Two lines in evidence support the 21,000 to 23,000 year age of for ancient footprints found New Mexico.
When humans first populated North America and how they arrived has long been a matter of spirited debate. A recent study detailing what archeologists believe are the oldest known footprints in the United States is sparking new questions and upending long-held beliefs. Stephanie Sy reports. Within the sprawling expanse of gypsum sand dunes in dry and dry lake beds in New Mexico’s White Sands National Park, researchers have spent years examining ancient footprints.
A study published in September 2021 in Science said the oldest known human footprints in North America had been discovered at White Sands National Park in New Mexico. Researchers identified about 60 fossilized footprints buried in layers of gypsum soil on a large playa in the Tularosa Basin. By carbon dating seeds embedded in the footprints, the U.S. Geological Survey estimated the prints were up to 23,000 years old. The study proposed humans could have crossed from Asia into the Americas through land connecting what is now Russia and Alaska, during the last ice age.
This discovery upset other archeological theories of how human beings came to populate the American continent, and how long ago. The reported age of the footprints challenges the once-conventional wisdom that humans didn’t reach the Americas until a few thousand years before rising sea levels covered the Bering land bridge between Russia and Alaska about 15,000 years ago.
The most recent recent research, two years later, from the scientists from the 2021 study said their methodology and findings were valid, which they say verifies that humans were indeed present in North America 23,000 years ago. The new study undertook multiple independent age estimates of the White Sands footprints, which all supported their previous study’s claims. “We always knew that we would have to independently evaluate the accuracy of our ages to convince the archaeological community that the peopling of the Americas occurred far earlier than traditionally thought,” said Jeff Pigati, a research geologist with the U.S. Geological Survey.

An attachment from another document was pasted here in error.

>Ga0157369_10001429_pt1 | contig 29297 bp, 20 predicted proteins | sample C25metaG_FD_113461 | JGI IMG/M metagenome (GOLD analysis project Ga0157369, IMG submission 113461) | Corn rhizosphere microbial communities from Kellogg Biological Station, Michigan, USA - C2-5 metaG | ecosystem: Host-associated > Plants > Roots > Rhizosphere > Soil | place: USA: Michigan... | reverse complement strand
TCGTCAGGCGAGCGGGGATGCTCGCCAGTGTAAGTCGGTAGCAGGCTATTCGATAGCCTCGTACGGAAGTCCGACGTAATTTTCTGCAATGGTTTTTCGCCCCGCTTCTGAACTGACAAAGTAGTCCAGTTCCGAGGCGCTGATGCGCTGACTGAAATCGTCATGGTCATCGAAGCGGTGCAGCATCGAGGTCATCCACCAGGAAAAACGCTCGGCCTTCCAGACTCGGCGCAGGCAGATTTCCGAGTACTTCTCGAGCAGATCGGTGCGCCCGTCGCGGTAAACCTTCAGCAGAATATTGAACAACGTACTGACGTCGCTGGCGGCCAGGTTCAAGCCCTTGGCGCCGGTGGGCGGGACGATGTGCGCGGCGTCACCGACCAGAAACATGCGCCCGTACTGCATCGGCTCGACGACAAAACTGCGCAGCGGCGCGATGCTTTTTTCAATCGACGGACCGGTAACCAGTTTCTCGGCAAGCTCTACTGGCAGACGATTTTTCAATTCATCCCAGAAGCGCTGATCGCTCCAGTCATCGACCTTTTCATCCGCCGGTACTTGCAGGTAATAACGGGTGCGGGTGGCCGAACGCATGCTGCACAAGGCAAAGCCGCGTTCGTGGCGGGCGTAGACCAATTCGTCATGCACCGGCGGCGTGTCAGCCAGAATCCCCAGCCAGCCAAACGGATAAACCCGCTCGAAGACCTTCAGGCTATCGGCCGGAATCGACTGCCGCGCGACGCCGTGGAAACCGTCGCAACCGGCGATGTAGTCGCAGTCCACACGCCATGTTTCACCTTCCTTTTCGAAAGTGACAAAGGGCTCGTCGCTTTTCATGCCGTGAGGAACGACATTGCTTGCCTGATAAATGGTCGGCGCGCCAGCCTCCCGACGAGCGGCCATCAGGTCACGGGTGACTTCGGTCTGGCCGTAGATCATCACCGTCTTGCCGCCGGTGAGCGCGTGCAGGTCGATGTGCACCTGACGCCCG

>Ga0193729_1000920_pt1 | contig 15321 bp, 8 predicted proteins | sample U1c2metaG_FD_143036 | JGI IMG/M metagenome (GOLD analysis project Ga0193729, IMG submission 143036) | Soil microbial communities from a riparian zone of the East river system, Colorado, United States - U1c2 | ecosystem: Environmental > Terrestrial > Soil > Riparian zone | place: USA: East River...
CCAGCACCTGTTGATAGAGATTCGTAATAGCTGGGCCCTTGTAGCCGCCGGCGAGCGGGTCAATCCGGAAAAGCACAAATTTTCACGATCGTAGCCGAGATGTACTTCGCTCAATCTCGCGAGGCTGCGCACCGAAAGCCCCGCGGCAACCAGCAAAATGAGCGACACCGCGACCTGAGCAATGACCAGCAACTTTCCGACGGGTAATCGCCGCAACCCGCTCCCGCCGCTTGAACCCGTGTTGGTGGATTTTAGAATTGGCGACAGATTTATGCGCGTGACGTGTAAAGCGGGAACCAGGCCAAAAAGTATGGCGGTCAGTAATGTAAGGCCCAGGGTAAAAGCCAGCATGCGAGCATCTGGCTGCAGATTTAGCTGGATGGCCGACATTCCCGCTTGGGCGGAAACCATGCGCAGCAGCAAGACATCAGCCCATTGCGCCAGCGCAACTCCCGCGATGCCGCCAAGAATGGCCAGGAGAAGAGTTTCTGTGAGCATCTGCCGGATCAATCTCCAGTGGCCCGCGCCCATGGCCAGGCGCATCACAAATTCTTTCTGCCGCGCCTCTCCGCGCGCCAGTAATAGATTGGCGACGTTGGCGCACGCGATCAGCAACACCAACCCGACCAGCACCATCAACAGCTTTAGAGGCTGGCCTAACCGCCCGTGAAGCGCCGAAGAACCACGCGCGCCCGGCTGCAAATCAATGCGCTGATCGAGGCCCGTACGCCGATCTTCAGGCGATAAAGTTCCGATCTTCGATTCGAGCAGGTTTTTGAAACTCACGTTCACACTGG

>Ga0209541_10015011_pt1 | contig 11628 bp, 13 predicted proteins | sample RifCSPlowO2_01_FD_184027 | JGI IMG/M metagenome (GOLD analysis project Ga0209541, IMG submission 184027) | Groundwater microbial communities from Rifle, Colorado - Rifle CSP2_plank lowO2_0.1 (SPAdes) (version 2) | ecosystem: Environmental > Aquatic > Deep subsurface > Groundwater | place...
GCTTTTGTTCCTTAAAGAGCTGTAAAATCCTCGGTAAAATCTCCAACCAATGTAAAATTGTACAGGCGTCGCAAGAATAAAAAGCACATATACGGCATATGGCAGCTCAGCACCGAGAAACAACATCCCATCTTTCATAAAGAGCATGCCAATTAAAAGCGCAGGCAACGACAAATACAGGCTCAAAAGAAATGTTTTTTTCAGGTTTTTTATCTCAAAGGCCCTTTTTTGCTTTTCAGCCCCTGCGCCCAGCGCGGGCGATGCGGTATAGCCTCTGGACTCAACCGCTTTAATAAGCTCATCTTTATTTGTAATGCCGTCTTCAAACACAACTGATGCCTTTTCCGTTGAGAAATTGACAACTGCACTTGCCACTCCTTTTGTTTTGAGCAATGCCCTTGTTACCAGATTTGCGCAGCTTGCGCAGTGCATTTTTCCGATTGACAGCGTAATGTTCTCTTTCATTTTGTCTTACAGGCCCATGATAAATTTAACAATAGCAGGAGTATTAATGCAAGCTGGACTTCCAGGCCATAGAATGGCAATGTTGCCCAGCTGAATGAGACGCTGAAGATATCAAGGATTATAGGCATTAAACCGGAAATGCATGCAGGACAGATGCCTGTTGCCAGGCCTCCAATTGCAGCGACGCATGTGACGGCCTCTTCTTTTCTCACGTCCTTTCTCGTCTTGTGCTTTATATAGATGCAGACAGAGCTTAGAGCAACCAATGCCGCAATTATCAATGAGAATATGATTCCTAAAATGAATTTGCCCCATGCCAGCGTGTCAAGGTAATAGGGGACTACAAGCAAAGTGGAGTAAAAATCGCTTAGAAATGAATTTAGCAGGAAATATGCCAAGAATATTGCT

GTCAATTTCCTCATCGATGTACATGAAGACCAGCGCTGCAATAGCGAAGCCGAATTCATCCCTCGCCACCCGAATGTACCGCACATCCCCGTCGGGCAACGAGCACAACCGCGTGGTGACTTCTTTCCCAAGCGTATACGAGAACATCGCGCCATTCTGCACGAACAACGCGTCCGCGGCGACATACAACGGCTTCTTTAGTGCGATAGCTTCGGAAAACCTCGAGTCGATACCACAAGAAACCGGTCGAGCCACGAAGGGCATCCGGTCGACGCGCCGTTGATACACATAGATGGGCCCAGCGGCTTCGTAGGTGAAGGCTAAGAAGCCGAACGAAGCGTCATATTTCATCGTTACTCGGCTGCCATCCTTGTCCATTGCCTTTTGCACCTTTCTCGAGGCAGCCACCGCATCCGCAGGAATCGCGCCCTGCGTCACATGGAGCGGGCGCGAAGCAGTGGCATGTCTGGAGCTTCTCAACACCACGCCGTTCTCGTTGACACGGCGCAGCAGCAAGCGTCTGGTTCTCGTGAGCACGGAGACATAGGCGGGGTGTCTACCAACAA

According to the new study, with three separate lines of evidence – involving samples of pollen grains and two different sediments – pointing to the same approximate age, “it is highly unlikely that they are all incorrect or biased and, taken together, provide strong support for the 21,000 to 23,000-year age range for the footprints.”
“It didn’t bother me at first, but it’s starting to really nudge at me, I guess you could say,” said Pasqual-Charlie, of the Pueblo of Acoma. “How much more evidence do you need to say: We did exist back then. We’ve been in the Southwest region for a very long time.”